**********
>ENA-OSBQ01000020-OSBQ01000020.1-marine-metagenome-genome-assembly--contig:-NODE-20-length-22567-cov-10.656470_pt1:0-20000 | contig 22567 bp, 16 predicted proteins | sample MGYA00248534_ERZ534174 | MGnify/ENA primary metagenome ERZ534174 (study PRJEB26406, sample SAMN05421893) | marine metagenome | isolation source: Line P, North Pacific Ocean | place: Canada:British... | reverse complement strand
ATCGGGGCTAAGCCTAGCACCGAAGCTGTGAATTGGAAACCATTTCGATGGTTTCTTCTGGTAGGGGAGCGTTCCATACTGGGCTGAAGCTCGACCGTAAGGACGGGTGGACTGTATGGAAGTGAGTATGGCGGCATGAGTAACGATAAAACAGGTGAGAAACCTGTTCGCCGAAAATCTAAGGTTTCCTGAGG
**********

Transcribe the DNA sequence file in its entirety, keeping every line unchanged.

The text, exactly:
>ENA-OSBQ01000020-OSBQ01000020.1-marine-metagenome-genome-assembly--contig:-NODE-20-length-22567-cov-10.656470_pt1:0-20000 | contig 22567 bp, 16 predicted proteins | sample MGYA00248534_ERZ534174 | MGnify/ENA primary metagenome ERZ534174 (study PRJEB26406, sample SAMN05421893) | marine metagenome | isolation source: Line P, North Pacific Ocean | place: Canada:British... | reverse complement strand
ATCGGGGCTAAGCCTAGCACCGAAGCTGTGAATTGGAAACCATTTCGATGGTTTCTTCTGGTAGGGGAGCGTTCCATACTGGGCTGAAGCTCGACCGTAAGGACGGGTGGACTGTATGGAAGTGAGTATGGCGGCATGAGTAACGATAAAACAGGTGAGAAACCTGTTCGCCGAAAATCTAAGGTTTCCTGAGG